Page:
It seems like a lot of female electronic artists adopt these badass stage names. Do you feel as if ‘Lacuna’ gives you a sense of identity and confidence when out in the industry?

“It does, because I feel like as a composer when I perform it’s a totally different approach to music and a totally different industry. Being able to put a ‘Lacuna’ hat on, I talk about feminine power and feminine sexuality and mental health and sexual harassment. These are all themes throughout my album and themes throughout my music, because I like to sing about taboos. So that they’re not taboos anymore and people don’t feel isolated in these situations. I don’t get the chance to do that in composition because I’m working with someone else’s story and I’ve worked so hard to control my attitude, like I never can really express how I feel. When I’m singing; however, I can just belt out or even scream how I feel and I can swear and it’s not to my name, it’s to the name of something inside of me. I feel like Lacuna is the part of me that just wants to aggressively yell about it.”

You’re obviously a deep songwriter, but you play electronic music. Do you find it difficult to reflect the lyrics you’ve written into the electronic sounds and songs you create?

“See, that’s the easy part, which is actually really weird. I find that the hardest part is finding the flow of the story, and bringing it back into a mainstream, popular approach. It comes down to personality which is the beautiful thing about music- every artist will have a different challenge. The lyrics have always been the easy part for me and it’s something that in the Lacuna project I start with and make the beat around it. The darker or the more societally unacceptable a topic is, the more upbeat and happier key I’ll put it in to mask that. So, when people listen to it, they’re like ‘oh it’s a really good song,’ but then they find out what it’s really about and they’re shocked but realise that the song actually has a really great message.”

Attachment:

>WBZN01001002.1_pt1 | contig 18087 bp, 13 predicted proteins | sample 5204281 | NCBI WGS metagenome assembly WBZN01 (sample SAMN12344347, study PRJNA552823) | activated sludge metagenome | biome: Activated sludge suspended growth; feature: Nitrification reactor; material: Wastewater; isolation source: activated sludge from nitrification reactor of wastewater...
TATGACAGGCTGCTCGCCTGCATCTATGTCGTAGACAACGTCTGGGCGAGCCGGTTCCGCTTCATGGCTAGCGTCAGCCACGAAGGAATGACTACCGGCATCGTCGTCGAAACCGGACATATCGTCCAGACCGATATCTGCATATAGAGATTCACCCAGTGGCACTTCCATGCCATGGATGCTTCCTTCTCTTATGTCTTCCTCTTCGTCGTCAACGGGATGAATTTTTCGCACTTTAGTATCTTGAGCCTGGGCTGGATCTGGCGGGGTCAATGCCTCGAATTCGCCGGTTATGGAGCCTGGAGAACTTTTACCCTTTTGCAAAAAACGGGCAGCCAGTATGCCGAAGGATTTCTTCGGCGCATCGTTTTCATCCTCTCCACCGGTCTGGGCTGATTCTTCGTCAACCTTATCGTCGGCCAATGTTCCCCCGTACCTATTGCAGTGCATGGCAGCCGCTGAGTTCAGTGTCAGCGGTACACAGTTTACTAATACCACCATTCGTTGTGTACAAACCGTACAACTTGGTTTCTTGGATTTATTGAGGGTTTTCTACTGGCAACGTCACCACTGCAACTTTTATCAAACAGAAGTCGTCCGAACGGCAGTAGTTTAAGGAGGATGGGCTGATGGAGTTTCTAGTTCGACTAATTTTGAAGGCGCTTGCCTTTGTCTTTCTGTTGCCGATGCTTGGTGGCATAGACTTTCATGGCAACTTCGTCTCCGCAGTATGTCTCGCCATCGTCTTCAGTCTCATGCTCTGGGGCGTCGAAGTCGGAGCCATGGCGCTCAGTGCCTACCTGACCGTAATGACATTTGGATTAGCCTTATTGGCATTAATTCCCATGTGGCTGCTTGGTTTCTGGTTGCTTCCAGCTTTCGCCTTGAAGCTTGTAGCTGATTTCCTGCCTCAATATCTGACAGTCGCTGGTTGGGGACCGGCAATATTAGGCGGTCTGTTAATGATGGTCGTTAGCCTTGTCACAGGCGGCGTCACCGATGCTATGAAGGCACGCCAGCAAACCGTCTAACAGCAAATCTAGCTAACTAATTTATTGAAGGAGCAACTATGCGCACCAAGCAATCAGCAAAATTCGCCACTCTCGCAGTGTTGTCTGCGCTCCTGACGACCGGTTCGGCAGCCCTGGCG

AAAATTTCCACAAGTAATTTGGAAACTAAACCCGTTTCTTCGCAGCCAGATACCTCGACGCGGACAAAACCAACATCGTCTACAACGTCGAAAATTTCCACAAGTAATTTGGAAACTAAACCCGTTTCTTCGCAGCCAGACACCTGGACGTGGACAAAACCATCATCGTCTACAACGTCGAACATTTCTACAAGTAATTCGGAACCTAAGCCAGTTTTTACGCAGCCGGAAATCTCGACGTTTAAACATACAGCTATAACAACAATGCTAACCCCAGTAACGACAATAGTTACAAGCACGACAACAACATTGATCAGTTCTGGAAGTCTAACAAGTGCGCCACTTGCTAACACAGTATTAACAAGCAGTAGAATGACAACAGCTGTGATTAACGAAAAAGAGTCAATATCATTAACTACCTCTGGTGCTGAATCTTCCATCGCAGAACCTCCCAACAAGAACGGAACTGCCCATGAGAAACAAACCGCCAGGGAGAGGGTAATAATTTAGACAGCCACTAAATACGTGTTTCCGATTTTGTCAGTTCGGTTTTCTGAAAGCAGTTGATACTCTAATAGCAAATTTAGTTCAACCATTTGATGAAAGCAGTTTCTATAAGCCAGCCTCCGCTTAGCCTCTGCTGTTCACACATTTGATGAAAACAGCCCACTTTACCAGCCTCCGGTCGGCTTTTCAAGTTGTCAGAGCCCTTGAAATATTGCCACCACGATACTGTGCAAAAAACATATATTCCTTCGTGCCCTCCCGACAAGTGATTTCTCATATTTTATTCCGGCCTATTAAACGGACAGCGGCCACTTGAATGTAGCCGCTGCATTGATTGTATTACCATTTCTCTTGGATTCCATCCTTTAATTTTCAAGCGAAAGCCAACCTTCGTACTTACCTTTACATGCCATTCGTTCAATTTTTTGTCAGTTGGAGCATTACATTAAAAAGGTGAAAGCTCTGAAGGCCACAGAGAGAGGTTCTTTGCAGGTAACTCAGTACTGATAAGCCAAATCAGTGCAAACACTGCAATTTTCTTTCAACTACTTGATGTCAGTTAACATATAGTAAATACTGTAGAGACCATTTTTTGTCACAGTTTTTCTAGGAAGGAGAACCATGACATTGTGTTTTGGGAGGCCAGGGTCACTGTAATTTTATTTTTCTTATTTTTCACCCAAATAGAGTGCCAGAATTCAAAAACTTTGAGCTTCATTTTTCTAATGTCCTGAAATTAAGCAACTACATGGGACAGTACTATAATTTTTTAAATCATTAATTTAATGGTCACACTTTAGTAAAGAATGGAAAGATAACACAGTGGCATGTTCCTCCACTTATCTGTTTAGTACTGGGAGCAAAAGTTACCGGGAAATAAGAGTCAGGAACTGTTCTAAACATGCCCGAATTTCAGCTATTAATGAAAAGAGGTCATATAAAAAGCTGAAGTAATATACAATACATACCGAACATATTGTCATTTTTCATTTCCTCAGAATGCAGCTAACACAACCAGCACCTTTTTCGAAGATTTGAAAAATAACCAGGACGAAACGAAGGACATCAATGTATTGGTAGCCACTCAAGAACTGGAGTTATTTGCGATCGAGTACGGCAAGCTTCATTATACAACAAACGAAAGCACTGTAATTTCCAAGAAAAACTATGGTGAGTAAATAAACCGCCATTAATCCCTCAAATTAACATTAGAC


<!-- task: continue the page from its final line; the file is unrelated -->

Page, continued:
What’s the electronic scene like in Melbourne and do you feel like you’re empowered by the other women around you?

“Yes! And that’s exactly why I’m doing this gig. There are so many people that were on the list that couldn’t make it for various reasons and it’s like ‘why aren’t as famous as Banks’ or even male artists, it’s just like why not!? I think there’s still that unconscious bias, even though it’s getting better. You look at some of the artists and you’re like ‘you have everything perfected and there’s nothing else you need to do with your music so why is it different?’ Even the bands we play with are amazing and have done heaps of things already but people are still unaware of who they are. There are so many B-grade male DJs that people know about, yet the A-grade female DJs are almost unheard of. I don’t understand why it’s still like ‘oh so you’re a female DJ.’ Like no, I’m just a DJ, I wouldn’t call you a “male DJ.” There are so many female electronic artists and mixed bands that have trouble over male acts. There’s a big support system though. I’d love to turn it into an ongoing series too, and I might not even need to play at the next one because there’s so many female electronic artists out there. Electronic music is popping up everywhere, especially female musicians and it’s just great.”